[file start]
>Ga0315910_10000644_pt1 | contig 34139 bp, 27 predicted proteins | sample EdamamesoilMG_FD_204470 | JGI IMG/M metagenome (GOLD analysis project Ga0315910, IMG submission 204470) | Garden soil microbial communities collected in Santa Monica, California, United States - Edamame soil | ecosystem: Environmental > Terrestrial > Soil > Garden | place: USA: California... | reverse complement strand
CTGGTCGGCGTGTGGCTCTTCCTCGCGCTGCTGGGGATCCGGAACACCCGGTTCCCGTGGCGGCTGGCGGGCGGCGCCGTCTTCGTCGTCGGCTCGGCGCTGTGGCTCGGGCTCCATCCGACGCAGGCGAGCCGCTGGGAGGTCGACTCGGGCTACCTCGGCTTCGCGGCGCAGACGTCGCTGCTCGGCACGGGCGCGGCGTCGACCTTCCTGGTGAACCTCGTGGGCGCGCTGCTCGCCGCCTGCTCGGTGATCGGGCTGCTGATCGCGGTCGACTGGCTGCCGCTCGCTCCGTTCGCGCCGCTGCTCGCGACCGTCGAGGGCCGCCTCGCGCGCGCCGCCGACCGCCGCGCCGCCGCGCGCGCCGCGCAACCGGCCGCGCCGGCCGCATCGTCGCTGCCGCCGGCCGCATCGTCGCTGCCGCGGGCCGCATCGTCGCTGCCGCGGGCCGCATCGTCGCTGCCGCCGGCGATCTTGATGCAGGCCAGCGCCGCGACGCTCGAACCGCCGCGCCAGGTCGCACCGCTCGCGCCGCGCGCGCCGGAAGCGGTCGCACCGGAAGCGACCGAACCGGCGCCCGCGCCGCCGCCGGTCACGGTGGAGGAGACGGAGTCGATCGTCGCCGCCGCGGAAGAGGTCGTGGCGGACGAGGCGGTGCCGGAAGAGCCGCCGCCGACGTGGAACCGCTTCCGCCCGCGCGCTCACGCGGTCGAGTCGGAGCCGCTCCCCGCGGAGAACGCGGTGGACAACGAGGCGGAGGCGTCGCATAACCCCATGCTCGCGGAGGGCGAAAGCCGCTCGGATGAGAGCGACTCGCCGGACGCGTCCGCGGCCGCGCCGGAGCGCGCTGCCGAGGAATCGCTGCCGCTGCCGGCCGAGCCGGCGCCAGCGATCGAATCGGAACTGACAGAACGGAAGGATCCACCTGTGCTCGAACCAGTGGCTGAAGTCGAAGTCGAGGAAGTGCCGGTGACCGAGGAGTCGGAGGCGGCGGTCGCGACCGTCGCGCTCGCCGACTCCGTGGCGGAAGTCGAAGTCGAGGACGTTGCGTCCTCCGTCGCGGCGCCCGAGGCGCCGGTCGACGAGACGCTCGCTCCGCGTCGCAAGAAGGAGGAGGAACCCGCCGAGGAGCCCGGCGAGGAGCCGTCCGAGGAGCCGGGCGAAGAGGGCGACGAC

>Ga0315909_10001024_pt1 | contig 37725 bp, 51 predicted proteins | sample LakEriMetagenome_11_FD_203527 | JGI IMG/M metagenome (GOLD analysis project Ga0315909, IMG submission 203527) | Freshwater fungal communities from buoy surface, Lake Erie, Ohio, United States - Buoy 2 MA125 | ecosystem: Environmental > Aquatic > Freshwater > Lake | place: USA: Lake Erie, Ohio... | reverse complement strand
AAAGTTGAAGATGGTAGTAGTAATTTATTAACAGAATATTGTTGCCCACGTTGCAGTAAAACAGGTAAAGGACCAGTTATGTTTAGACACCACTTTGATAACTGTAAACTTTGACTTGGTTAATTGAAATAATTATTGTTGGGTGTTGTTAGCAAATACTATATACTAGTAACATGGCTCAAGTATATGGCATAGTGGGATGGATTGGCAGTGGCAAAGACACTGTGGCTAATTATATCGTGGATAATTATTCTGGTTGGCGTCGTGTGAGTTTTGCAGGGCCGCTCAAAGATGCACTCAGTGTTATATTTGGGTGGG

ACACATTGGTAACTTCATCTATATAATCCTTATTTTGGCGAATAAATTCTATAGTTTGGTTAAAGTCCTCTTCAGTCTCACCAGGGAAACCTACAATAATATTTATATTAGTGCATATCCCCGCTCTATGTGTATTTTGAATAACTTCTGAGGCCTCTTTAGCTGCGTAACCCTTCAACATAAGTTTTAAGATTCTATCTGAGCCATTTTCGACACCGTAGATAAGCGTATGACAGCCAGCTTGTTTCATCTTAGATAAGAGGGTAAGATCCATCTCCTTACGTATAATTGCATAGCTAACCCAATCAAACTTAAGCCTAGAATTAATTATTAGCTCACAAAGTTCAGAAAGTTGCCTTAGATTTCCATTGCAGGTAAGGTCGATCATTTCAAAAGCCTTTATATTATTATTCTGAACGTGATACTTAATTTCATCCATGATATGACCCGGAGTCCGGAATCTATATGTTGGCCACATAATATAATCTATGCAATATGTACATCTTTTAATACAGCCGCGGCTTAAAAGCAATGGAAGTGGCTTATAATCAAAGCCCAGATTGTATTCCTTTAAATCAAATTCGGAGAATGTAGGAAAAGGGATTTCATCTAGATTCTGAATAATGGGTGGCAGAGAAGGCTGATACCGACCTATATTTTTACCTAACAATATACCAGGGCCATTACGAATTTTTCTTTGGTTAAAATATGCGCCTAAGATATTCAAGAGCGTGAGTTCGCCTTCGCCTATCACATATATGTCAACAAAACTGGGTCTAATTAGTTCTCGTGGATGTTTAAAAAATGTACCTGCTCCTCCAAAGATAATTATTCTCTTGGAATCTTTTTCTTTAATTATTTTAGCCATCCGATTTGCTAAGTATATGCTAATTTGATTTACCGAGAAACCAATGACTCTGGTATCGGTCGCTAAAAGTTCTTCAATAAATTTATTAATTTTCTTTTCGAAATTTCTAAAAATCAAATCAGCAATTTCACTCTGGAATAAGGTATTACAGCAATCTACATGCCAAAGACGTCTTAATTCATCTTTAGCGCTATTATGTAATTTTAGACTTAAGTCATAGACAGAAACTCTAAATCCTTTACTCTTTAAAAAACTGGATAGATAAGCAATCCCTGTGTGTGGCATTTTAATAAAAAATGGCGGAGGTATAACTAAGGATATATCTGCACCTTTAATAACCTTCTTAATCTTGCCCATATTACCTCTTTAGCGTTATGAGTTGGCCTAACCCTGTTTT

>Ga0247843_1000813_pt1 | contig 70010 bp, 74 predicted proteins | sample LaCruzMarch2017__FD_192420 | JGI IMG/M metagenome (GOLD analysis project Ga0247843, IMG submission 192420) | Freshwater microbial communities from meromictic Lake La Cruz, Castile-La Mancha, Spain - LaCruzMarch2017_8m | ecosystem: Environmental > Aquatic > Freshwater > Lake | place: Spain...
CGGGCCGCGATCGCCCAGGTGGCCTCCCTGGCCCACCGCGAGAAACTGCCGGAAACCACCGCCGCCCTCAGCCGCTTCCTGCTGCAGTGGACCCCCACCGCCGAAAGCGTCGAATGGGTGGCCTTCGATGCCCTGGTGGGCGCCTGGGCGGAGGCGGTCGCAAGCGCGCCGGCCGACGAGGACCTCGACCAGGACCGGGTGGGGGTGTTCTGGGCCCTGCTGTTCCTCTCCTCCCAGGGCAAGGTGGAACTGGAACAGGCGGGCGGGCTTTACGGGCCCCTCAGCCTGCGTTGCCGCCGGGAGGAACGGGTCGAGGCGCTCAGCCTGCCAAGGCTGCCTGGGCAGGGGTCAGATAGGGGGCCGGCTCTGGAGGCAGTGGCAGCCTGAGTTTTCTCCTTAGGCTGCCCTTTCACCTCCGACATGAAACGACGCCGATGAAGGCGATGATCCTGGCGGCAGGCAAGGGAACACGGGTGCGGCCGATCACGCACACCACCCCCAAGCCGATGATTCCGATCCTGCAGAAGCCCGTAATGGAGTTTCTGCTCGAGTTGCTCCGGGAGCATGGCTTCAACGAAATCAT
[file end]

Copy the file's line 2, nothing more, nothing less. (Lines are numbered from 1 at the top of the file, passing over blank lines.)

CTGGTCGGCGTGTGGCTCTTCCTCGCGCTGCTGGGGATCCGGAACACCCGGTTCCCGTGGCGGCTGGCGGGCGGCGCCGTCTTCGTCGTCGGCTCGGCGCTGTGGCTCGGGCTCCATCCGACGCAGGCGAGCCGCTGGGAGGTCGACTCGGGCTACCTCGGCTTCGCGGCGCAGACGTCGCTGCTCGGCACGGGCGCGGCGTCGACCTTCCTGGTGAACCTCGTGGGCGCGCTGCTCGCCGCCTGCTCGGTGATCGGGCTGCTGATCGCGGTCGACTGGCTGCCGCTCGCTCCGTTCGCGCCGCTGCTCGCGACCGTCGAGGGCCGCCTCGCGCGCGCCGCCGACCGCCGCGCCGCCGCGCGCGCCGCGCAACCGGCCGCGCCGGCCGCATCGTCGCTGCCGCCGGCCGCATCGTCGCTGCCGCGGGCCGCATCGTCGCTGCCGCGGGCCGCATCGTCGCTGCCGCCGGCGATCTTGATGCAGGCCAGCGCCGCGACGCTCGAACCGCCGCGCCAGGTCGCACCGCTCGCGCCGCGCGCGCCGGAAGCGGTCGCACCGGAAGCGACCGAACCGGCGCCCGCGCCGCCGCCGGTCACGGTGGAGGAGACGGAGTCGATCGTCGCCGCCGCGGAAGAGGTCGTGGCGGACGAGGCGGTGCCGGAAGAGCCGCCGCCGACGTGGAACCGCTTCCGCCCGCGCGCTCACGCGGTCGAGTCGGAGCCGCTCCCCGCGGAGAACGCGGTGGACAACGAGGCGGAGGCGTCGCATAACCCCATGCTCGCGGAGGGCGAAAGCCGCTCGGATGAGAGCGACTCGCCGGACGCGTCCGCGGCCGCGCCGGAGCGCGCTGCCGAGGAATCGCTGCCGCTGCCGGCCGAGCCGGCGCCAGCGATCGAATCGGAACTGACAGAACGGAAGGATCCACCTGTGCTCGAACCAGTGGCTGAAGTCGAAGTCGAGGAAGTGCCGGTGACCGAGGAGTCGGAGGCGGCGGTCGCGACCGTCGCGCTCGCCGACTCCGTGGCGGAAGTCGAAGTCGAGGACGTTGCGTCCTCCGTCGCGGCGCCCGAGGCGCCGGTCGACGAGACGCTCGCTCCGCGTCGCAAGAAGGAGGAGGAACCCGCCGAGGAGCCCGGCGAGGAGCCGTCCGAGGAGCCGGGCGAAGAGGGCGACGAC